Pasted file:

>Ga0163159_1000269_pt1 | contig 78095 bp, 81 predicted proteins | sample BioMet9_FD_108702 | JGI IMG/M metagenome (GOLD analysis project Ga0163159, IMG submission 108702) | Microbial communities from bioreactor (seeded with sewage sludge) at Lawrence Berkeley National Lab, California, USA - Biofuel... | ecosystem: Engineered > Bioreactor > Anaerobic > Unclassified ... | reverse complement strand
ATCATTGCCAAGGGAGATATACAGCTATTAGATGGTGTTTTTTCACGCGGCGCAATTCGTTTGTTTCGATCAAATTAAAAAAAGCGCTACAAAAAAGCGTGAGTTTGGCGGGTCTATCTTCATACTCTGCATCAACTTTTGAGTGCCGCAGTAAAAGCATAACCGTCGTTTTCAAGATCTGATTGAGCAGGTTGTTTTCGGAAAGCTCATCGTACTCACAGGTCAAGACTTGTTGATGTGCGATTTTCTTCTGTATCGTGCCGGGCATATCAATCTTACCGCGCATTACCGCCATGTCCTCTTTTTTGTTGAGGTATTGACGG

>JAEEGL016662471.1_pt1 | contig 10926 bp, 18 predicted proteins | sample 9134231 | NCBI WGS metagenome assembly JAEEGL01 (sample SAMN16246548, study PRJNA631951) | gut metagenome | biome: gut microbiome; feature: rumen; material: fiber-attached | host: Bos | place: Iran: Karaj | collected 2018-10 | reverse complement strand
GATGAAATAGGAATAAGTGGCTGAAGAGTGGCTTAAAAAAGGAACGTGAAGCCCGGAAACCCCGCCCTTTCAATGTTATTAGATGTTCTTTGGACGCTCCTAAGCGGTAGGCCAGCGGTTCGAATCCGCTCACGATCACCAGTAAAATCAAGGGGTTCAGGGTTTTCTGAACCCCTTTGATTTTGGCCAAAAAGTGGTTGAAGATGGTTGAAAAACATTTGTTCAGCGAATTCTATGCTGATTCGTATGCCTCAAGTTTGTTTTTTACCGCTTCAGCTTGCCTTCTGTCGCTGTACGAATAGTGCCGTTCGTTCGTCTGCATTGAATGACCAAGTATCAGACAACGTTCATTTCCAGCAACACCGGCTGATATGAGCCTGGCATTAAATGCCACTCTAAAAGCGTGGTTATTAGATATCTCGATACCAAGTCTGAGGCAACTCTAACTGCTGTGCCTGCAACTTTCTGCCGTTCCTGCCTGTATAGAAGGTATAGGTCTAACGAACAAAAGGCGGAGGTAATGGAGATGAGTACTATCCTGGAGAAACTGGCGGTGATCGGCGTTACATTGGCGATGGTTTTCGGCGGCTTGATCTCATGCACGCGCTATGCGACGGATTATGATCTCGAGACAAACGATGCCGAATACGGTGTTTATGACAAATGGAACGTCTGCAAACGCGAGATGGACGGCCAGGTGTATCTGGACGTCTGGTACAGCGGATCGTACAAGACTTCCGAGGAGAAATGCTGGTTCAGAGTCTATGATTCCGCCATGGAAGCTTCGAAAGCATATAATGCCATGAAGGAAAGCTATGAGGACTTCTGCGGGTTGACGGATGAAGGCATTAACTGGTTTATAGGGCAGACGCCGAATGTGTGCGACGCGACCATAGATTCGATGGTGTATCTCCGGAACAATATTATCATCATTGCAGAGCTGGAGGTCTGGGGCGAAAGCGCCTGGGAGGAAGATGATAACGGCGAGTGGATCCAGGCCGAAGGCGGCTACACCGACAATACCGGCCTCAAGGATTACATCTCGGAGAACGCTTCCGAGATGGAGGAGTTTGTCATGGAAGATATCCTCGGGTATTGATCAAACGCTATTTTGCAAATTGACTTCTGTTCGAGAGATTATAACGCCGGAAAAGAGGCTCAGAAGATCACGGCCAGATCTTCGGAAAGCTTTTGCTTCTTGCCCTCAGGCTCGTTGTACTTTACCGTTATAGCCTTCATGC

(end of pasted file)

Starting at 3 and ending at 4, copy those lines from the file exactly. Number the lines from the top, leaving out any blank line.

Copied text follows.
>JAEEGL016662471.1_pt1 | contig 10926 bp, 18 predicted proteins | sample 9134231 | NCBI WGS metagenome assembly JAEEGL01 (sample SAMN16246548, study PRJNA631951) | gut metagenome | biome: gut microbiome; feature: rumen; material: fiber-attached | host: Bos | place: Iran: Karaj | collected 2018-10 | reverse complement strand
GATGAAATAGGAATAAGTGGCTGAAGAGTGGCTTAAAAAAGGAACGTGAAGCCCGGAAACCCCGCCCTTTCAATGTTATTAGATGTTCTTTGGACGCTCCTAAGCGGTAGGCCAGCGGTTCGAATCCGCTCACGATCACCAGTAAAATCAAGGGGTTCAGGGTTTTCTGAACCCCTTTGATTTTGGCCAAAAAGTGGTTGAAGATGGTTGAAAAACATTTGTTCAGCGAATTCTATGCTGATTCGTATGCCTCAAGTTTGTTTTTTACCGCTTCAGCTTGCCTTCTGTCGCTGTACGAATAGTGCCGTTCGTTCGTCTGCATTGAATGACCAAGTATCAGACAACGTTCATTTCCAGCAACACCGGCTGATATGAGCCTGGCATTAAATGCCACTCTAAAAGCGTGGTTATTAGATATCTCGATACCAAGTCTGAGGCAACTCTAACTGCTGTGCCTGCAACTTTCTGCCGTTCCTGCCTGTATAGAAGGTATAGGTCTAACGAACAAAAGGCGGAGGTAATGGAGATGAGTACTATCCTGGAGAAACTGGCGGTGATCGGCGTTACATTGGCGATGGTTTTCGGCGGCTTGATCTCATGCACGCGCTATGCGACGGATTATGATCTCGAGACAAACGATGCCGAATACGGTGTTTATGACAAATGGAACGTCTGCAAACGCGAGATGGACGGCCAGGTGTATCTGGACGTCTGGTACAGCGGATCGTACAAGACTTCCGAGGAGAAATGCTGGTTCAGAGTCTATGATTCCGCCATGGAAGCTTCGAAAGCATATAATGCCATGAAGGAAAGCTATGAGGACTTCTGCGGGTTGACGGATGAAGGCATTAACTGGTTTATAGGGCAGACGCCGAATGTGTGCGACGCGACCATAGATTCGATGGTGTATCTCCGGAACAATATTATCATCATTGCAGAGCTGGAGGTCTGGGGCGAAAGCGCCTGGGAGGAAGATGATAACGGCGAGTGGATCCAGGCCGAAGGCGGCTACACCGACAATACCGGCCTCAAGGATTACATCTCGGAGAACGCTTCCGAGATGGAGGAGTTTGTCATGGAAGATATCCTCGGGTATTGATCAAACGCTATTTTGCAAATTGACTTCTGTTCGAGAGATTATAACGCCGGAAAAGAGGCTCAGAAGATCACGGCCAGATCTTCGGAAAGCTTTTGCTTCTTGCCCTCAGGCTCGTTGTACTTTACCGTTATAGCCTTCATGC